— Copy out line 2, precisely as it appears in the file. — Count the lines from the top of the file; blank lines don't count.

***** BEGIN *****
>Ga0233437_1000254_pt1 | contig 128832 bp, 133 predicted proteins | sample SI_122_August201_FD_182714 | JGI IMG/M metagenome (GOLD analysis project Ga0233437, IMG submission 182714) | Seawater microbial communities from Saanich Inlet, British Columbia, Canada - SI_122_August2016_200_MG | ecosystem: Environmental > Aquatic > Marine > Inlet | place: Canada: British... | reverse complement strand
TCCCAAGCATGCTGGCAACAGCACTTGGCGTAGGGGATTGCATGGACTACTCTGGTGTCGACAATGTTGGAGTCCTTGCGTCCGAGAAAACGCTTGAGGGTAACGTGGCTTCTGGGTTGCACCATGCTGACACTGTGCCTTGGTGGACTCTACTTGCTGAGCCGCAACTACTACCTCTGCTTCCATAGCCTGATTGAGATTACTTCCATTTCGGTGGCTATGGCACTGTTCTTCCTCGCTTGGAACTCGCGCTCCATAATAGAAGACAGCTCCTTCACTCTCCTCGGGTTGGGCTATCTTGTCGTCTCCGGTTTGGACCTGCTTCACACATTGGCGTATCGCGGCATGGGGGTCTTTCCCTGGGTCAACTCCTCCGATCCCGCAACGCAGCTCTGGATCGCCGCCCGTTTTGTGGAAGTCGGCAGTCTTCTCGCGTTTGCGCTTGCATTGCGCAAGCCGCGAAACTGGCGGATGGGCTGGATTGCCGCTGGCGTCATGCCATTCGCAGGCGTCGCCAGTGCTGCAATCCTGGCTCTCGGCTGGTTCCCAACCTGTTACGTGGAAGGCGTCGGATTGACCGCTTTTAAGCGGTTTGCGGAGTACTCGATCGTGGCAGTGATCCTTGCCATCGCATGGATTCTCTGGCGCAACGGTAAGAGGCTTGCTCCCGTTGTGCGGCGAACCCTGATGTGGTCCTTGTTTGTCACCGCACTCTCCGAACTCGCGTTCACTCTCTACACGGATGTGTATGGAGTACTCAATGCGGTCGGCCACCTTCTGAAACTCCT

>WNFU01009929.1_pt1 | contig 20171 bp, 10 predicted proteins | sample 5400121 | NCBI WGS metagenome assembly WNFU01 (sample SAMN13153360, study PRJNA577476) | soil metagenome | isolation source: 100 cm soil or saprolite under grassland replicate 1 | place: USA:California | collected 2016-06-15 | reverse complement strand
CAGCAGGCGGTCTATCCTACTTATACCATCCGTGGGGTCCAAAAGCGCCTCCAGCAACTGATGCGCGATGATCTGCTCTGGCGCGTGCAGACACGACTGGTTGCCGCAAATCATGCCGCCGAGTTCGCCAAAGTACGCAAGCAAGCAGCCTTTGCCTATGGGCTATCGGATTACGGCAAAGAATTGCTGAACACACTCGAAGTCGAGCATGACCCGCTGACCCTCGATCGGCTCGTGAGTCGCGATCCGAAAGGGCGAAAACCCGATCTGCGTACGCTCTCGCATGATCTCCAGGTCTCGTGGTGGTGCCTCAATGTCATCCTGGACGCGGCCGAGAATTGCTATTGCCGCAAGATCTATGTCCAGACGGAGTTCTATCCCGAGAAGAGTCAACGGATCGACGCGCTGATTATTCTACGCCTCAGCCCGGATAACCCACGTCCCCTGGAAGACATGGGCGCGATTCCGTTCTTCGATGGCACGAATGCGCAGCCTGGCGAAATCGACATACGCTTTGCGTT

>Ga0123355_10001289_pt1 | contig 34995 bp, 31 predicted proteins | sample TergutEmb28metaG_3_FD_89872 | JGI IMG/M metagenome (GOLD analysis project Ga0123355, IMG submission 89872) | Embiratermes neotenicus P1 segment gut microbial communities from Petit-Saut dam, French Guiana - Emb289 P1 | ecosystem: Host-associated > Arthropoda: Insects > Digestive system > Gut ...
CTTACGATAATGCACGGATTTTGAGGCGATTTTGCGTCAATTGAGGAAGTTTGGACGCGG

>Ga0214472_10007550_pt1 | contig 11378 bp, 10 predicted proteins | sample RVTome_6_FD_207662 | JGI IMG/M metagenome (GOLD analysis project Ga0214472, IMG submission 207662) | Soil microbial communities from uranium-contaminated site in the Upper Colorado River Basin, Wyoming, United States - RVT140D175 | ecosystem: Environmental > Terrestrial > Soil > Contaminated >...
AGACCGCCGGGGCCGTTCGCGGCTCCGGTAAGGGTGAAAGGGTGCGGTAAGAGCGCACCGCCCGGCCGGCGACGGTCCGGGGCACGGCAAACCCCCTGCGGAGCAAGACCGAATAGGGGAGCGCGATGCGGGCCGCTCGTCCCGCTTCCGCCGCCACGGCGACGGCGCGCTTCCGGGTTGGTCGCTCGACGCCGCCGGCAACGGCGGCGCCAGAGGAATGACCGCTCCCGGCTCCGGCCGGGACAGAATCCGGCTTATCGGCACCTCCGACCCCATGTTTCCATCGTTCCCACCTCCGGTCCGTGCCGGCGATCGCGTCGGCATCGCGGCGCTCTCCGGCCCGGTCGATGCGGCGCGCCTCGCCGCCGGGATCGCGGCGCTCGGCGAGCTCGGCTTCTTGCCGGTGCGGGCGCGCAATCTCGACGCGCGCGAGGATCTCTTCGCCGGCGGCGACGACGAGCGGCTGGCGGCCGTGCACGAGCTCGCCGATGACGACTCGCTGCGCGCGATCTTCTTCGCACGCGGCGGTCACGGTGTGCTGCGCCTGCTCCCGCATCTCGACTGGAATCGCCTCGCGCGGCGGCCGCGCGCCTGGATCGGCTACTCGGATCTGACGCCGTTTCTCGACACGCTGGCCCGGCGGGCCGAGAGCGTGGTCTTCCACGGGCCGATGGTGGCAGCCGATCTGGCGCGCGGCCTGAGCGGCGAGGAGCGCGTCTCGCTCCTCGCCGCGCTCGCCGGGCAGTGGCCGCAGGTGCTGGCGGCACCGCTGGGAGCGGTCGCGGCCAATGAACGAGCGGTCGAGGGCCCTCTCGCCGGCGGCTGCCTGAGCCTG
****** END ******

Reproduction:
TCCCAAGCATGCTGGCAACAGCACTTGGCGTAGGGGATTGCATGGACTACTCTGGTGTCGACAATGTTGGAGTCCTTGCGTCCGAGAAAACGCTTGAGGGTAACGTGGCTTCTGGGTTGCACCATGCTGACACTGTGCCTTGGTGGACTCTACTTGCTGAGCCGCAACTACTACCTCTGCTTCCATAGCCTGATTGAGATTACTTCCATTTCGGTGGCTATGGCACTGTTCTTCCTCGCTTGGAACTCGCGCTCCATAATAGAAGACAGCTCCTTCACTCTCCTCGGGTTGGGCTATCTTGTCGTCTCCGGTTTGGACCTGCTTCACACATTGGCGTATCGCGGCATGGGGGTCTTTCCCTGGGTCAACTCCTCCGATCCCGCAACGCAGCTCTGGATCGCCGCCCGTTTTGTGGAAGTCGGCAGTCTTCTCGCGTTTGCGCTTGCATTGCGCAAGCCGCGAAACTGGCGGATGGGCTGGATTGCCGCTGGCGTCATGCCATTCGCAGGCGTCGCCAGTGCTGCAATCCTGGCTCTCGGCTGGTTCCCAACCTGTTACGTGGAAGGCGTCGGATTGACCGCTTTTAAGCGGTTTGCGGAGTACTCGATCGTGGCAGTGATCCTTGCCATCGCATGGATTCTCTGGCGCAACGGTAAGAGGCTTGCTCCCGTTGTGCGGCGAACCCTGATGTGGTCCTTGTTTGTCACCGCACTCTCCGAACTCGCGTTCACTCTCTACACGGATGTGTATGGAGTACTCAATGCGGTCGGCCACCTTCTGAAACTCCT